Tag Archives: adobe

Adobe Creative Cloud, Microsoft XBox One and the New Age of Hacking

The first half of 2013 has seen some significant announcements from some of the biggest tech players out there; Sony revealed (sort of) their plans for the PS4, Adobe announced that their Creative Suite products are going in the cloud (aka Creative Cloud) and finally Microsoft revealed their competitor to the PS4, the XBox One.

The interesting thing about the last two is that there’s the need to connect to an internet based authentication system on a frequent basis to validate the software/configuration (to be completely validated by Microsoft, but this appears to be likely).

Adobe’s Move to Cloud – Competitors Start to Gain Share?

In the case of Adobe, their Create Suite product is still installed on the local machine but they now have the ability to push smaller updates to their products, whereas before it tended to be “big bang” approach. Adobe are charging consumers $50 per month to access this service which gives them all the Adobe Creative Cloud products (Photoshop, Muse, etc.) – thus removing their multi-tier, one-time upfront payment product matrix approach (Design, Design Premium, Production Premium, Master Collection versions). Once subscribed, the user has some great features available to them – some of which were available to them previously but in a more fragmented, less integrated fashion.

However, $50 for the casual user may be a price barrier for Adobe; Over 2 years, one user would pay $2400 for the service (a little more than owning Creative Suite Master Collection); however, unlike the old pricing model, the costs continue (but so arguably do the updates, product features, etc.). More casual users of the toolset would then argue that they could have paid $600 for access to (say) Photoshop and now their costs are exponentially higher for a service they only want 15-25% use of. This would then create a market opportunity for others (e.g. Corel Painter) to step in and provide a migration path including an ability to take existing PS Plugins and continue to use them. In this scenario, Adobe would significantly lose share of the consumer market and possibly gain additional business users who are enticed by (a) not having to pay for something they possibly use personally as well as professionally (b) costs are spread over a continuing cycle which could be easier to justify/expense.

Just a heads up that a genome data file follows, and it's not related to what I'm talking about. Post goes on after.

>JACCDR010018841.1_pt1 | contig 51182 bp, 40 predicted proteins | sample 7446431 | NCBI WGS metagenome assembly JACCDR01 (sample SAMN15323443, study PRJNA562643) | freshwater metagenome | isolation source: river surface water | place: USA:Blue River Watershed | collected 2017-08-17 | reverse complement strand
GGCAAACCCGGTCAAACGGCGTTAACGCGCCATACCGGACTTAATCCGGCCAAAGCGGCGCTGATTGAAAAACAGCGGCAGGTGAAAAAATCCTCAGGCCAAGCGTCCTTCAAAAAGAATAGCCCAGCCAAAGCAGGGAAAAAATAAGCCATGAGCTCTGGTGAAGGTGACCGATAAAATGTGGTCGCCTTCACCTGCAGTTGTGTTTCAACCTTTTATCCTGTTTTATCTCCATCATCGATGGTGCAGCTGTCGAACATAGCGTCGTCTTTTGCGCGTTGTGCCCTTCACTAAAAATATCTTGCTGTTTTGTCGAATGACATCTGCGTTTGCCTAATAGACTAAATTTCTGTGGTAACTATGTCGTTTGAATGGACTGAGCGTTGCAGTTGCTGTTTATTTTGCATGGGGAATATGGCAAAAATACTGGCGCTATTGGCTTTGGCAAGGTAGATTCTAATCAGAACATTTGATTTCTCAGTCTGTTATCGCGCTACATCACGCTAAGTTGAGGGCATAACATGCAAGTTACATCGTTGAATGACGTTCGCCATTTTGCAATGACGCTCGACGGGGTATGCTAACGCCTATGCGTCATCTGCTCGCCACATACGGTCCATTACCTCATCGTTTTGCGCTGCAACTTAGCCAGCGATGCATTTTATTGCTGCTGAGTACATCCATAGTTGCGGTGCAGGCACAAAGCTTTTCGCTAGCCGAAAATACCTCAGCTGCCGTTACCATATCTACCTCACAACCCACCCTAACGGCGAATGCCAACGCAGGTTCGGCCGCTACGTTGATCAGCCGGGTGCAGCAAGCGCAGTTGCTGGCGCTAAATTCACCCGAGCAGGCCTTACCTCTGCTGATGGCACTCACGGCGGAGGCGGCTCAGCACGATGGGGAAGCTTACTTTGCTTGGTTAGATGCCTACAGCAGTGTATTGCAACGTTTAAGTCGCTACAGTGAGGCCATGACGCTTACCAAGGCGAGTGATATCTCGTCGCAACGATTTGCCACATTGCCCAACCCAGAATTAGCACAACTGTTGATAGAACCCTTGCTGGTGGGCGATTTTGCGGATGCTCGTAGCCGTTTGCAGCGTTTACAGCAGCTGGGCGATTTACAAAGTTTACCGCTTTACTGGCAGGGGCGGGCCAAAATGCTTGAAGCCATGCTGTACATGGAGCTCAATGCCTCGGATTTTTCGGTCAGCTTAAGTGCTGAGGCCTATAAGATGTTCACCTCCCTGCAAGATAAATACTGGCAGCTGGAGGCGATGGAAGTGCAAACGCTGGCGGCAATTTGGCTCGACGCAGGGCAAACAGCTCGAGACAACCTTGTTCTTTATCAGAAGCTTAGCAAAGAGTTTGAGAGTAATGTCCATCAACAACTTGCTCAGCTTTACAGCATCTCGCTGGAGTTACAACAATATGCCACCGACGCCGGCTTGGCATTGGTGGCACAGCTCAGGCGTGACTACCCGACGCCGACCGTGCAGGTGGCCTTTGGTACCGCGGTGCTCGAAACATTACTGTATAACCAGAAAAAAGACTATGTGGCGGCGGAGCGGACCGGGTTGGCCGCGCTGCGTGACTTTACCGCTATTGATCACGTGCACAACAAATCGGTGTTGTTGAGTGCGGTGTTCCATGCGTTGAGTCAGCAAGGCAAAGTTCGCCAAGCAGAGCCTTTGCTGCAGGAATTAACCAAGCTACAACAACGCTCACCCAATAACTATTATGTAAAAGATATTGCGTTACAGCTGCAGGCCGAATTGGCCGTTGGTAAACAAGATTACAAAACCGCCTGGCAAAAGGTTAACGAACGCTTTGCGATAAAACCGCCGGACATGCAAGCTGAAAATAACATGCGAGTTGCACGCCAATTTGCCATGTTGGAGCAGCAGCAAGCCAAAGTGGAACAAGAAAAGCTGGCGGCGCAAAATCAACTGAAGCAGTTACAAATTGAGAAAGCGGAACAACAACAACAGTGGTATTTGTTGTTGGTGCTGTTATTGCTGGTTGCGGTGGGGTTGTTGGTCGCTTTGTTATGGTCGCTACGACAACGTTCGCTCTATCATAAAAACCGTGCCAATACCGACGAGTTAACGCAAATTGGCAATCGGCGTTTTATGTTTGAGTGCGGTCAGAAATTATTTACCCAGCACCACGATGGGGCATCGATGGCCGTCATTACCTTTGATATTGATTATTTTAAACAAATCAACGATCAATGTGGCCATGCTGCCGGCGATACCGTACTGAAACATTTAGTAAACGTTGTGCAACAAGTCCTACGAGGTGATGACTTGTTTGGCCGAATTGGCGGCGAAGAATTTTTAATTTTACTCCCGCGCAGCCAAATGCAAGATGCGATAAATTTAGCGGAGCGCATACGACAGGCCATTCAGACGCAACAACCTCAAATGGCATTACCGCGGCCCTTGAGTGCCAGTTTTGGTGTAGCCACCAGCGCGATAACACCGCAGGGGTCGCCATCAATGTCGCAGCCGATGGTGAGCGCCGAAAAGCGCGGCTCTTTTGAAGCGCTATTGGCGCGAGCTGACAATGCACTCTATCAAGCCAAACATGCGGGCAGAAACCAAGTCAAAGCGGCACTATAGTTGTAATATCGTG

XBox One’s Kill the Hacker Approach

For Microsoft, it is claimed the XBox One will expect to connect every 24 hours – possibly for the same update push reason as Adobe, but also because Microsoft are probably trying to combat the hacked systems out there that allow people to play pirated games (Both XBox and XBox 360 can be hacked relatively easily and there’s no shortage of pirated games). It also means they can control the use of used and borrowed games – effectively removing the used games market for all but the big players and stopping friends sharing their legally bought games, as each game is tied to a user ID. It will also be interesting to see how this affects services such as GameFly and Redbox – both whom allow the renting of games.